The Battle of Riachuelo, which took place in June 1865, is almost completely forgotten by naval historians, who usually see naval history as a developmental path and look at this period in light of the introduction of the ironclad at Hampton Roads (1862) and Lissa (1866). However, these two battles, though important in the history of naval development, are mostly uninteresting and consist of cann balls bouncing off the armored hulls off ships and large lumbering ironclads blundering into one ather. The Battle of Riachuelo is the largest n-armored, steam power battle in naval history and pitted the professional modern Brazilian Navy against the improvised Paraguay squadron. Riachuelo consisted of many complex and improvised tactics and maneuvers; some have become controversial among the naval historians that analyze the battle.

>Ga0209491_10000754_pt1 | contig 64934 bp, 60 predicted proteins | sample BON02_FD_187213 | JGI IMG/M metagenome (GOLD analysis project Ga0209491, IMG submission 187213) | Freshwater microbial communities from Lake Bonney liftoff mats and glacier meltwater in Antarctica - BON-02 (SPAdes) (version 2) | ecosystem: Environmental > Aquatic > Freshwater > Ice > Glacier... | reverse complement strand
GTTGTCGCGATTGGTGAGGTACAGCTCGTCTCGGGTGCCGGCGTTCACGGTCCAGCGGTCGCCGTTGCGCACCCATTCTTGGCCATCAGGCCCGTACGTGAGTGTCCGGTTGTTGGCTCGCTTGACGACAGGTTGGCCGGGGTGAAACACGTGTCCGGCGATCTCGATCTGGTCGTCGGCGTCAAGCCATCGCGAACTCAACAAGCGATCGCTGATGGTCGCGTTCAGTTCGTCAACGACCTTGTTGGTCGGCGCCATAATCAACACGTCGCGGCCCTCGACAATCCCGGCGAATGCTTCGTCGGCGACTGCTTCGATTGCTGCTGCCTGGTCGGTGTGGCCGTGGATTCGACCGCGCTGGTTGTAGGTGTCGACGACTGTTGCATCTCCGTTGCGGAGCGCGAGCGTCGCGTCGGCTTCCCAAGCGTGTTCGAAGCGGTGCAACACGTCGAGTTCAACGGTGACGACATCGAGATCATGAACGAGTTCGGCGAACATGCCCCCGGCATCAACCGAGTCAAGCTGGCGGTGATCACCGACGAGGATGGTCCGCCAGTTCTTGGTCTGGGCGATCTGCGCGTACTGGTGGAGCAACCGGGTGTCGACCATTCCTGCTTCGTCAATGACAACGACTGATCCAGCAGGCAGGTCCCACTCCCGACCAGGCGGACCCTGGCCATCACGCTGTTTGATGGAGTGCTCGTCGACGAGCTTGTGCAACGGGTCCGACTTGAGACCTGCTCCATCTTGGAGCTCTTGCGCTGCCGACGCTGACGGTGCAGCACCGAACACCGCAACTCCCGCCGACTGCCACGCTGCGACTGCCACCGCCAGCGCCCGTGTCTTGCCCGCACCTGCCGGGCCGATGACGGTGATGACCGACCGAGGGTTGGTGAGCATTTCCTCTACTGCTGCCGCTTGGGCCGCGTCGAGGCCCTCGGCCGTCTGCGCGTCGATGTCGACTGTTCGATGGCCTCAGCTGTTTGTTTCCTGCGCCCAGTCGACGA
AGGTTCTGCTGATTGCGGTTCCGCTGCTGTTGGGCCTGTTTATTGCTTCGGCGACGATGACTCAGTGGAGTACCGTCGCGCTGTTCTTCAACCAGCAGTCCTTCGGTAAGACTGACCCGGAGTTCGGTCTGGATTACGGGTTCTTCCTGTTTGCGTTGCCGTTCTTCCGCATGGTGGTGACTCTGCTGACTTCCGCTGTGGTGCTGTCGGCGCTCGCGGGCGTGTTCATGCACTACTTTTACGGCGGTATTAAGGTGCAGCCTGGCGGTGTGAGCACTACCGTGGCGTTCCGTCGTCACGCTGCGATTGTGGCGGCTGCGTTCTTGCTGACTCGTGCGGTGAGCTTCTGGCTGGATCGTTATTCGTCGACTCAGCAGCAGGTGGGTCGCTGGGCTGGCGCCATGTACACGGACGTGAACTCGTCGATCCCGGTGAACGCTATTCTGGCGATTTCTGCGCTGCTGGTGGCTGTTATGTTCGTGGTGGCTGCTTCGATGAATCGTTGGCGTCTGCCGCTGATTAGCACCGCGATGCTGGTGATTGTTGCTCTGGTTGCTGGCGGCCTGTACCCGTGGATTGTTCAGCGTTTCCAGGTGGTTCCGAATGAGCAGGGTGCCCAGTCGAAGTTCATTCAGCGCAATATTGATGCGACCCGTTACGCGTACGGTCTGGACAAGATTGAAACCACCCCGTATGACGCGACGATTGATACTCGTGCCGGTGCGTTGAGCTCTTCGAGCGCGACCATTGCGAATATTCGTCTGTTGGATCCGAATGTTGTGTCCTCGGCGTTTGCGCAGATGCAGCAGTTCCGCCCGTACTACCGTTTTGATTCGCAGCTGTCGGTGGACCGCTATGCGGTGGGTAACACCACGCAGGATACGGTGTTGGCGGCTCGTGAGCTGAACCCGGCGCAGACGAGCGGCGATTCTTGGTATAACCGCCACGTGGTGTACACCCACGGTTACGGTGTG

William Eugene Warner, a practicing Modeling and Simulation professional, has been researching South American and Caribbean history of over 30 years. He makes a living managing and designing combat models for experimentation and training. He has published articles in Strategy and Tactics magazine, as well as books on the War of the triple alliance and Haitian history. William is currently designing war games that deal with various arcane South America military subjects. He lives in Norfolk, Virginia, with his wife.